Figure. 6. Dose-response curves of Band-pass Filter under different parameter sets. nA’ denotes the hill coefficient of repressor A. KAG denotes the transition concentration for repressor A. KAG value is 1.5 in a, 1.0 in b and 0.5 in c. nA' value is 2 for green lines, 1.5 for yellow lines, 1 for red lines and 0.5 for blue lines.It can be deduced from the pictures above that a small KAG and a large nA’ is conducive to the performance of Band-pass Filter.

As can be concluded from Figure 5 and Table 1, parameters are sensitive to enlargement in four different ways. Some parameters, such as kSA, nB, nA', KAG, nB' and KBG, once enlarged, will enhance or deteriorate the performance of induction ration and band width at the same time; another group of parameters, such as kSA, nA and kSB, once enlarged, will enhance one important feature while deteriorating the other; a third group of parameters, such as kAG and kBG, have little effect on one of the two important features; a final group of parameter, consisting of KSB only, will totally eliminate the band when enlarged.

In order to efficiently tune our Band-pass Filter, we decided to focus on the first group of parameters because increasing or decreasing the value of such parameters will improve the induction ratio and peak width at the same time. And since in real applications we need to change the sensor (input node) from one aromatics-responsive transcription factor to another, we didn't wish to set too tight a restriction on sensor-related parameters such as kSA and nB. So we limited the tunable parameters to nA', nB', KAG and KBG. As can be easily observed from Figure 4, for a outstanding Band-pass Filter circuit, higher values for nA' and nA' as well as lower values for KAG and KBG are desirable.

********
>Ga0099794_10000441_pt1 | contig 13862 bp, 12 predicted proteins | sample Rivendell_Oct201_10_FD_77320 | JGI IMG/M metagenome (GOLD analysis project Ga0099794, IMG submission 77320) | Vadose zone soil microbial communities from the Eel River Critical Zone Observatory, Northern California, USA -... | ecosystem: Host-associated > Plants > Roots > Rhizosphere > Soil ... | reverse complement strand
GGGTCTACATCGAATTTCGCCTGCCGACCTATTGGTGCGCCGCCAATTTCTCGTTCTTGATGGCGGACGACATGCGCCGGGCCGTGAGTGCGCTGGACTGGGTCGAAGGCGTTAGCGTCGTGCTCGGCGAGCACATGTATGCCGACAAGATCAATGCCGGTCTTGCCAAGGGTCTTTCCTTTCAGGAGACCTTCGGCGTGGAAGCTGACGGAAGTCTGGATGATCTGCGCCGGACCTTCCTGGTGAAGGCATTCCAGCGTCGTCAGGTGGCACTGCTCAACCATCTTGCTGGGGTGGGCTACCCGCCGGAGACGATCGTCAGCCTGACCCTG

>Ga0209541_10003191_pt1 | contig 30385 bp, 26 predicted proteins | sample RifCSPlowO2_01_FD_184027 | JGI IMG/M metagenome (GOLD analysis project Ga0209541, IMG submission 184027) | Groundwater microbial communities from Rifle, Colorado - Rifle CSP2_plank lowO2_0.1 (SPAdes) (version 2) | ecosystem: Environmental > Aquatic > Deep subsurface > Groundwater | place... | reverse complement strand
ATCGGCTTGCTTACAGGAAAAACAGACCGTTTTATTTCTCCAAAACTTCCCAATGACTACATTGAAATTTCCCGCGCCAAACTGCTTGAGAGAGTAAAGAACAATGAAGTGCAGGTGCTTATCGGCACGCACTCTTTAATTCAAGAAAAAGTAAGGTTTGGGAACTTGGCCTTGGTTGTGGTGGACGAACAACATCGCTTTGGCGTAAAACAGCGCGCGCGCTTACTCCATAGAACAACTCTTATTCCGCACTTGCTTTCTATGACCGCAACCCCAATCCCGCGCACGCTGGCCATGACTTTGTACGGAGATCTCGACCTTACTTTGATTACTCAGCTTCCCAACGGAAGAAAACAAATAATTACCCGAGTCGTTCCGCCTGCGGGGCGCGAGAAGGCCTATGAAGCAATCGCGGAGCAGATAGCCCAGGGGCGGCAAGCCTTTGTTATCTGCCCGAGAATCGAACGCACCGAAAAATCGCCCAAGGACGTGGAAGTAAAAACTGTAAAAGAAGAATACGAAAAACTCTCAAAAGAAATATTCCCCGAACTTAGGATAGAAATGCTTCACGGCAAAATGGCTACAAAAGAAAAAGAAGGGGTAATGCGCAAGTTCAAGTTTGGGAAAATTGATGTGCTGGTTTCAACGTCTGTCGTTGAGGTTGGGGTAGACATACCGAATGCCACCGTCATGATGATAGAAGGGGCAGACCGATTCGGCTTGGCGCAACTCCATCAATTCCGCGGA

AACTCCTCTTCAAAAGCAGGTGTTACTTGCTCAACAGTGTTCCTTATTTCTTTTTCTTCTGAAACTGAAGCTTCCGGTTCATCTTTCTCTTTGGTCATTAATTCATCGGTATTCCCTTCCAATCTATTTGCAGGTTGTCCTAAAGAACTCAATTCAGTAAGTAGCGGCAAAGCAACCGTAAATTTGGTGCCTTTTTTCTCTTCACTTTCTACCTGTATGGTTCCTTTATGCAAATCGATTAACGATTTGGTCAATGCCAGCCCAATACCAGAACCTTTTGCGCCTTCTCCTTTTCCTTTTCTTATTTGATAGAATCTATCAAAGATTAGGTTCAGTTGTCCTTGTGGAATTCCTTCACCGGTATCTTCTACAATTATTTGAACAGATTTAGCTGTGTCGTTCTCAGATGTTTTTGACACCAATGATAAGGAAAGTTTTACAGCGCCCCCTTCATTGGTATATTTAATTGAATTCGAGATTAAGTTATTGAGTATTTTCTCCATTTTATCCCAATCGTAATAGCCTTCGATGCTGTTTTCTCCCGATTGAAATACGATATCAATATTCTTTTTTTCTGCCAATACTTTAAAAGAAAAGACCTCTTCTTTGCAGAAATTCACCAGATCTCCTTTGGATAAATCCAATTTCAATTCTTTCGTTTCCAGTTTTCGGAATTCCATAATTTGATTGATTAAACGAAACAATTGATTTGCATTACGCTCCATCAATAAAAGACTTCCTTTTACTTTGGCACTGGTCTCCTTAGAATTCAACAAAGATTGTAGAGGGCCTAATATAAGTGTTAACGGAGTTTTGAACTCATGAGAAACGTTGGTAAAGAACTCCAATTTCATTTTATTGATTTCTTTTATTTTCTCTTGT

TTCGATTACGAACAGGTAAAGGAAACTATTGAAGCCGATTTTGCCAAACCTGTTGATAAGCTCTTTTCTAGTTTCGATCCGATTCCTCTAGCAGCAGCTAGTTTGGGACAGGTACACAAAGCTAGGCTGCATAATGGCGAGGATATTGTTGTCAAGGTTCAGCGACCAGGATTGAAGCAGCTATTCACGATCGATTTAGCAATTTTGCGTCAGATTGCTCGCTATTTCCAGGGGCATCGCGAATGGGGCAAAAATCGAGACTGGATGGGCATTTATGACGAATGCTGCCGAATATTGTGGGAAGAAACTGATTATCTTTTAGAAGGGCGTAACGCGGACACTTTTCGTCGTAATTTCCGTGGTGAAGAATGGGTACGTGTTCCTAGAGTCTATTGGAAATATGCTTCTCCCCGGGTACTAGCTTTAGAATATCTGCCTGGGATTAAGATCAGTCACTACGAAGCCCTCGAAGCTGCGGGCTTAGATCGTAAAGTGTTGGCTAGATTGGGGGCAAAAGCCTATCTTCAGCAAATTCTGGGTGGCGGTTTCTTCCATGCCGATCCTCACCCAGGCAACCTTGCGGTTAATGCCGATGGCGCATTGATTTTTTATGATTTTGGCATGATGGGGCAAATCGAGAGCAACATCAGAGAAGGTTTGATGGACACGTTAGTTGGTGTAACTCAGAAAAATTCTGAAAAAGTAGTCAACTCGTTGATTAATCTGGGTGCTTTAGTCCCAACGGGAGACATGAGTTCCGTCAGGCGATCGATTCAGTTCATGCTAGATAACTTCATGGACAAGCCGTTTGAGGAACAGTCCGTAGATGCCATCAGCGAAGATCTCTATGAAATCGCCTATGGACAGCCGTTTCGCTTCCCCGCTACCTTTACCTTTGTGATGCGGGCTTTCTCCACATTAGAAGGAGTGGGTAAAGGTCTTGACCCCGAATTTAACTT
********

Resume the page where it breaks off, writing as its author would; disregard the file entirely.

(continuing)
Based on all the analysis we have done above, we chose the activator ϕR73δ from phage ϕR73 as node B for its small dissociation constant (KBG) and repressor cI form phage λ as node A for its large hill coefficient (nA') to construct our final Band-pass Filter circuit (Fig. 7 and Fig.8).

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Figure 7. An interactive image for intuitive understanding of two important parameters' function. As demonstrated in the main text, for the regulatory proteins in the band-pass filter circuit, dissociation constants need to be small and Hill coefficients need to be large in order to have a better overall performance, and we chose φR73δ and cI proteins based on such criteria. Here we set KφR73δ and ncI to be adjustable, and readers may adjust these two parameters to see the effect and establish an intuitive understanding of the two parameters' function. Have fun!

Figure 8.The final construct of our Band-pass Filter. The aromatic sensor (input node) will activate transcription of φR73δ and cI gene. The φR73δ will activate transcription of sfGFP reporter gene while cI represses transcription of the reporter gene, creating an incoherent loop. With proper parameter sets, such a genetic circuit will serve the function as a Band-pass Filter.

[1] SOHKA, Takayuki, et al. An externally tunable bacterial band-pass filter.Proceedings of the National Academy of Sciences, 2009, 106.25: 10135-10140.
[2] MA, Wenzhe, et al. Defining network topologies that can achieve biochemical adaptation. Cell, 2009, 138.4: 760-773.
[3] BASU, Subhayu, et al. A synthetic multicellular system for programmed pattern formation. Nature, 2005, 434.7037: 1130-1134.